In Hopes of Returning

There is a Japanese folk tale about a palace under the sea, a palace made of crystal and ruled by a Dragon King, where time moves much slower, like the stillness of deep water while the current rushes over it. If you’re lucky, a turtle will peek out from between the waves, fin waving, offering a seat on his shell, and he will sweep you away to see it.

I wasn’t in a palace when I was away. Sure, the goliath concrete and glass structure liked to think it was a palace, what with its imposing stature and demanding presence, but there was no king there; only servants in charge of servants in charge of servants in charge of servants. If I had known how much time would pass back here while I was busy watching the seconds loiter past my tiny cubicle, I would have vastly preferred to be on the ocean floor.

My family used to come to the beach every summer, back when everything was whole, or maybe back when my youthful eyes kept me from seeing the cracks. It had been a beautiful place then, white sand and blue ocean, clear skies just begging to be painted by a sunset. In the spot we used to lay down our towels, there’s an upside-down shopping cart. It doesn’t look as comfortable for lounging, if I’m being perfectly honest, but maybe it’ll provide some shelter from the wind. Anything to lessen the smell of exhaust and invite the smell of salt.

I don’t have a towel, so I set down my denim jacket to mark my spot. The shopping cart is surprisingly sturdy and I wonder how many decades it must have been lodged in the sand, for surely decades had aged the coast while only seven years had passed in the city, decades where glass shards appeared to keep me from burying my toes in the sand, decades where the sound of waves receded to be replaced with the great seagull war, a never-ending battle over forgotten happy meals.

I close my eyes and try to remember where I am. We used to play frisbee here, my brother and I, and Dad. Mom would guard the towels and the sandwiches from any daring wildlife, occasionally putting down her book to raise the camera or applaud an especially good save. When we dug through the sand, we found shells or sometimes hermit crabs. We made sandcastles and wrote messages for the waves with our fingers until we were sure the sand was permanently stuck under our fingernails, and we joked and laughed and enjoyed the singularity of the sunset.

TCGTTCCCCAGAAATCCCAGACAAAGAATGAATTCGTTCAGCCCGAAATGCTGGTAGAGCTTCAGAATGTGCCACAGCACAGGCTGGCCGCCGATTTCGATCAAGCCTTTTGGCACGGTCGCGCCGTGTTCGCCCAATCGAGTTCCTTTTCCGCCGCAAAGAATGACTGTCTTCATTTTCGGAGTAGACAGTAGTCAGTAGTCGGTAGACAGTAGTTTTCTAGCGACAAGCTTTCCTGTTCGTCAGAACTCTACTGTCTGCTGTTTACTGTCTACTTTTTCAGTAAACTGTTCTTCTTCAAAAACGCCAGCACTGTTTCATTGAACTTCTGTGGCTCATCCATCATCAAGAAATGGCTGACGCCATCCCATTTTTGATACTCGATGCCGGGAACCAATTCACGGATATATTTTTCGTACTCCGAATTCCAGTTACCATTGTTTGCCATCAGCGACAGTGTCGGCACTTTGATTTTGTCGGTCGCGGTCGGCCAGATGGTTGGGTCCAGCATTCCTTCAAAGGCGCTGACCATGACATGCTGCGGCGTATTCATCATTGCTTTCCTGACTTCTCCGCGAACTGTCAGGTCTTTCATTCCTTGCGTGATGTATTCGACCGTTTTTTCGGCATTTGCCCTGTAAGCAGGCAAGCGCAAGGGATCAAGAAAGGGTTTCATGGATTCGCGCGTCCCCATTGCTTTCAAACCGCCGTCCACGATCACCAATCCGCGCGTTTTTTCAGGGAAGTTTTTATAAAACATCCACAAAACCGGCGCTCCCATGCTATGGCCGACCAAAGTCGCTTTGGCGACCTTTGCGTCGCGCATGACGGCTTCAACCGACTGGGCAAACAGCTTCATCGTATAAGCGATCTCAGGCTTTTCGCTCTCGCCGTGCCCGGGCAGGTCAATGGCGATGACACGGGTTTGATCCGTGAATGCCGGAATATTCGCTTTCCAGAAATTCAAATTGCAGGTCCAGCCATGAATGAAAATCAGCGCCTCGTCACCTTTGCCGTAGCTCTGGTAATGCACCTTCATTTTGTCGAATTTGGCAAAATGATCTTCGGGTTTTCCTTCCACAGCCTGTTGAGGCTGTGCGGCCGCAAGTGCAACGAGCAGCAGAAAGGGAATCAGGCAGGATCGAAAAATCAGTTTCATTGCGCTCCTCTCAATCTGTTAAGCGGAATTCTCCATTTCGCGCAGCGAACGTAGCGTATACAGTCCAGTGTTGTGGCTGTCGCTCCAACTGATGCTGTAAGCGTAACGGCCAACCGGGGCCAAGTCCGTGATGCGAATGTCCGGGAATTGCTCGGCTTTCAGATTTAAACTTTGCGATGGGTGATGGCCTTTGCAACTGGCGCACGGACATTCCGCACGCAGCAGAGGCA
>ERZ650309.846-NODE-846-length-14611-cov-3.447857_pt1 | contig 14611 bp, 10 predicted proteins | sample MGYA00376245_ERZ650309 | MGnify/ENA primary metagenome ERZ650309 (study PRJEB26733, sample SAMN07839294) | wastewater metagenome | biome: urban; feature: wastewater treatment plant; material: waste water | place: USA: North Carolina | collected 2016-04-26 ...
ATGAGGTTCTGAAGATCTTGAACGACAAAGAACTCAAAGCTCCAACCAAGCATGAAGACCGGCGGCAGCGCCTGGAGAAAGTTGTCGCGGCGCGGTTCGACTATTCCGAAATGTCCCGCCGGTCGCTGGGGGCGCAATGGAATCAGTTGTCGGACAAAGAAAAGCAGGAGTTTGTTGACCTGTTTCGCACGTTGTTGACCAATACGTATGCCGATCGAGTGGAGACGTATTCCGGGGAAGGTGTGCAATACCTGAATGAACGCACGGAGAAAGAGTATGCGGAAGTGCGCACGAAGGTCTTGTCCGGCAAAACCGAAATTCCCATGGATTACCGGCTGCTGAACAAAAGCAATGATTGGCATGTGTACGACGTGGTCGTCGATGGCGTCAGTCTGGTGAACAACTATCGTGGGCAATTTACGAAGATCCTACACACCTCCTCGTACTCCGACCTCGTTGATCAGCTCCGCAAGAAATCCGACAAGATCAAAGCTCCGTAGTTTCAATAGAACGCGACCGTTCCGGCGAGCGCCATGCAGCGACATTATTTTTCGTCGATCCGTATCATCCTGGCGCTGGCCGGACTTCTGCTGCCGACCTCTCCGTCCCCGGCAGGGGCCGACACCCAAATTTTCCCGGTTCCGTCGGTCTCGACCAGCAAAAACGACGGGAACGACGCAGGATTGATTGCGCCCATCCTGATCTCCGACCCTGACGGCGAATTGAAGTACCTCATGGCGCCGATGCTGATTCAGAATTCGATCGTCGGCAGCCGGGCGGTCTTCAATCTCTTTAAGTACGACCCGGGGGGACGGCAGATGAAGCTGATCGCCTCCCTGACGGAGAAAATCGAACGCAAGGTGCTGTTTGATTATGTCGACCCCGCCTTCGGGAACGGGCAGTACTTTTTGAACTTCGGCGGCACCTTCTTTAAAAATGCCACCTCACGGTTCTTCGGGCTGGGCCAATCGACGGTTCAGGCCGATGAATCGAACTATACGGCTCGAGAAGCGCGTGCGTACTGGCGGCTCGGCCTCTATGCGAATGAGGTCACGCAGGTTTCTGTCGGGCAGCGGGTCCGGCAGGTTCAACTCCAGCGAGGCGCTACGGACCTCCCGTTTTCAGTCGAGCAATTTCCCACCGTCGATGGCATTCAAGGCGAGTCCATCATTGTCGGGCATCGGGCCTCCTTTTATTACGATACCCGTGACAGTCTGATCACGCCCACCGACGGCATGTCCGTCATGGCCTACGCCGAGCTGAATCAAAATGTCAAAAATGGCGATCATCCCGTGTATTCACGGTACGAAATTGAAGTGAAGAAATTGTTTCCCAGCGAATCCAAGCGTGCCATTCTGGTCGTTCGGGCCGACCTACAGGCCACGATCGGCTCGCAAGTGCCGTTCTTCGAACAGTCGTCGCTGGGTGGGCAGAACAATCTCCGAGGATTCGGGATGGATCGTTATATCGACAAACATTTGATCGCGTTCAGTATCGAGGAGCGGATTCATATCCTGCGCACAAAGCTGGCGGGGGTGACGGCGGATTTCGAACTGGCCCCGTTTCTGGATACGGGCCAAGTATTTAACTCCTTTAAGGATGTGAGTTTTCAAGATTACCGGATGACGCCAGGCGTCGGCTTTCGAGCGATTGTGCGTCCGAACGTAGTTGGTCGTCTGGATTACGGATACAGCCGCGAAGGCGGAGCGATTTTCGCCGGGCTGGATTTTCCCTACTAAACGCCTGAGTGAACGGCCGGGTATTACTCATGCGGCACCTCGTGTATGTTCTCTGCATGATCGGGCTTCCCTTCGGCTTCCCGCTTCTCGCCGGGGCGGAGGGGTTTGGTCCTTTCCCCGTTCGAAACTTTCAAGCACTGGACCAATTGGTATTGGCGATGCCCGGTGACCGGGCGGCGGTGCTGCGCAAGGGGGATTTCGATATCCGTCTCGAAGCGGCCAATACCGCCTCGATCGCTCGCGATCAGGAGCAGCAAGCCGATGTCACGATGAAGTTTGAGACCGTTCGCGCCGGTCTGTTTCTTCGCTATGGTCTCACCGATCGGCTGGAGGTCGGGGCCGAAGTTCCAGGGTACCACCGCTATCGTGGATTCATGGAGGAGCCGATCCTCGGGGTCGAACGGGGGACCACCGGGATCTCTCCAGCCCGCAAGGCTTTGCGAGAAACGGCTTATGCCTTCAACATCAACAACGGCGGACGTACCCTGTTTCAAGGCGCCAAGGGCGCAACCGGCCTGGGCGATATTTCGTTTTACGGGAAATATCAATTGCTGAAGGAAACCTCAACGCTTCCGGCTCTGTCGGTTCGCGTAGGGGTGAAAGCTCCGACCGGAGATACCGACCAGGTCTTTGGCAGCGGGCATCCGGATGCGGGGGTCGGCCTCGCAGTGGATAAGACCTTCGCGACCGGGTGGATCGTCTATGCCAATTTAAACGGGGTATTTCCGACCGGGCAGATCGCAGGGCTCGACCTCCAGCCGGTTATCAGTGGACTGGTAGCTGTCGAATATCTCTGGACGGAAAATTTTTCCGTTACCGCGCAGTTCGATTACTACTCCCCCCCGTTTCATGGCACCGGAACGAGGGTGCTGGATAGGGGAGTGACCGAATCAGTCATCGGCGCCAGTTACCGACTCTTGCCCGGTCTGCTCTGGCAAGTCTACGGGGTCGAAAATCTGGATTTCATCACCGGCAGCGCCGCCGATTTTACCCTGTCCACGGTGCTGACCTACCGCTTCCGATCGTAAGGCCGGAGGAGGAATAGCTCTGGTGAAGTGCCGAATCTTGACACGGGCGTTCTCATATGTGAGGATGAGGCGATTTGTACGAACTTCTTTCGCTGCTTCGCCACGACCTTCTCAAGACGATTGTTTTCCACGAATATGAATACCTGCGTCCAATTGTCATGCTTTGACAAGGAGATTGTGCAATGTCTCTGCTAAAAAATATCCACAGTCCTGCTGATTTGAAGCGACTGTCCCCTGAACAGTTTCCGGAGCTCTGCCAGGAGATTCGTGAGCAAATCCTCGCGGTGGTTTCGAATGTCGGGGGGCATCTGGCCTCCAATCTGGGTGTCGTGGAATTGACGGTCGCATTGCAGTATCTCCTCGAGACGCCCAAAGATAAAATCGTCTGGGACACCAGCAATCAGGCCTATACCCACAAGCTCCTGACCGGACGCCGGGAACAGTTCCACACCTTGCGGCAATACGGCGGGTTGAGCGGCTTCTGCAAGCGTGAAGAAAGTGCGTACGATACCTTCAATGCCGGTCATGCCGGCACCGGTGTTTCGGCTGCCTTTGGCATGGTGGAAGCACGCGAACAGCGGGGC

I open my eyes and gaze out at the orange horizon. The sun seems to shimmer, edges blurry, as if it were unsure of itself. Not decades, then, but centuries if even the sun had time to change.

If my brother had time to die. If my parents had time to stop caring.

My phone is in my hand. And it’s ringing.

“Hey, I was just about to call you. How’s home?”

“Do you remember that story you told me about the guy that went to the undersea palace on a turtle?”

“Um… yeah?”

“And how he opened that box that what’s-her-butt gave him-”


I give a small huff. Details. “Yeah. Her. But he opened the box and all his years caught up with him, right?”

“Right. What about it?”

The wind is strong. I’m surprised he can hear me at all. Must be the shopping cart shelter. “What would happen if he just… went back?”

“Went back? You mean to the palace?”

“Yeah.” To the palace. To wherever it was that time stood still. “What would happen if he went back?”

The sun was sinking into the ocean. Soon it would be completely underwater. Did it get a ride on a turtle’s back too? Can’t see why not. Helpful creatures, those turtles.

There was movement on the other side of the line. Papers, maybe. Or a takeout container. “What’s going on? Are you ok?” A pause. A breath. “Do you need me to come get you?”

“Nah, I’m fine.” I wipe the tear from my cheek, the first of its kind since the funeral. Since I ran away from this place. “I just finally opened the box.”

There’s probably a response, but I don’t hear it. The wind and the gulls are loud, and as I move closer to them, the waves’ crashing becomes incessant, lapping at my toes, my ankles, my shins. The wind bites at my bare arms and I feel it thread through my open fingers before it’s replaced with salt water. The last blaze of the sun bounces off the surface of the sea, so bright it makes my eyes stream.

So bright I almost don’t see it.

There, between the waves.

The dark head of a turtle.

Photo by Gourav Mittal on Unsplash

CategoriesFlash Fiction
Caitlin Gurtner

Caitlin Gurtner graduated from the University of Denver in 2020, with a BA in Theatre and a minor in Creative Writing. A self-published novelist by the age of fourteen, she has been writing her whole life. Many of her short plays have been performed in school festivals, and her poetry was published during her time studying abroad in London. Having returned to her home in the San Francisco Bay Area, she continues to write in all genres and hopes to return to the stage as a playwright and director.